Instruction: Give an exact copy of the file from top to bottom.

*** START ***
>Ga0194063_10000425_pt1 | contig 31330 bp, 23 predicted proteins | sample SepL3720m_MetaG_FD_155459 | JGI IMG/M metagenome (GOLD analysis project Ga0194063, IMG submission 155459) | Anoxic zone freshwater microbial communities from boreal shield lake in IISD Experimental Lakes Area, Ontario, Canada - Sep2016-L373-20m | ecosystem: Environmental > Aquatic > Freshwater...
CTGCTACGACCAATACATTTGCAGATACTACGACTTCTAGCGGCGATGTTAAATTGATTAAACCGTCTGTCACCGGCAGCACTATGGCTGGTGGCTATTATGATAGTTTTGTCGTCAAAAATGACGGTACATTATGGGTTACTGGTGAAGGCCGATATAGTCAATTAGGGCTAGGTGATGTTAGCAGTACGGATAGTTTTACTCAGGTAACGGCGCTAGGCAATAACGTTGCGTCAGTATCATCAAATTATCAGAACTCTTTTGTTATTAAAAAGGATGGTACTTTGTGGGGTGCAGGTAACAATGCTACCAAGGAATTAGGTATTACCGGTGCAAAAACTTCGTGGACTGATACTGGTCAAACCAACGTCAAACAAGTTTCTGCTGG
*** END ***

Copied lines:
>Ga0194063_10000425_pt1 | contig 31330 bp, 23 predicted proteins | sample SepL3720m_MetaG_FD_155459 | JGI IMG/M metagenome (GOLD analysis project Ga0194063, IMG submission 155459) | Anoxic zone freshwater microbial communities from boreal shield lake in IISD Experimental Lakes Area, Ontario, Canada - Sep2016-L373-20m | ecosystem: Environmental > Aquatic > Freshwater...
CTGCTACGACCAATACATTTGCAGATACTACGACTTCTAGCGGCGATGTTAAATTGATTAAACCGTCTGTCACCGGCAGCACTATGGCTGGTGGCTATTATGATAGTTTTGTCGTCAAAAATGACGGTACATTATGGGTTACTGGTGAAGGCCGATATAGTCAATTAGGGCTAGGTGATGTTAGCAGTACGGATAGTTTTACTCAGGTAACGGCGCTAGGCAATAACGTTGCGTCAGTATCATCAAATTATCAGAACTCTTTTGTTATTAAAAAGGATGGTACTTTGTGGGGTGCAGGTAACAATGCTACCAAGGAATTAGGTATTACCGGTGCAAAAACTTCGTGGACTGATACTGGTCAAACCAACGTCAAACAAGTTTCTGCTGG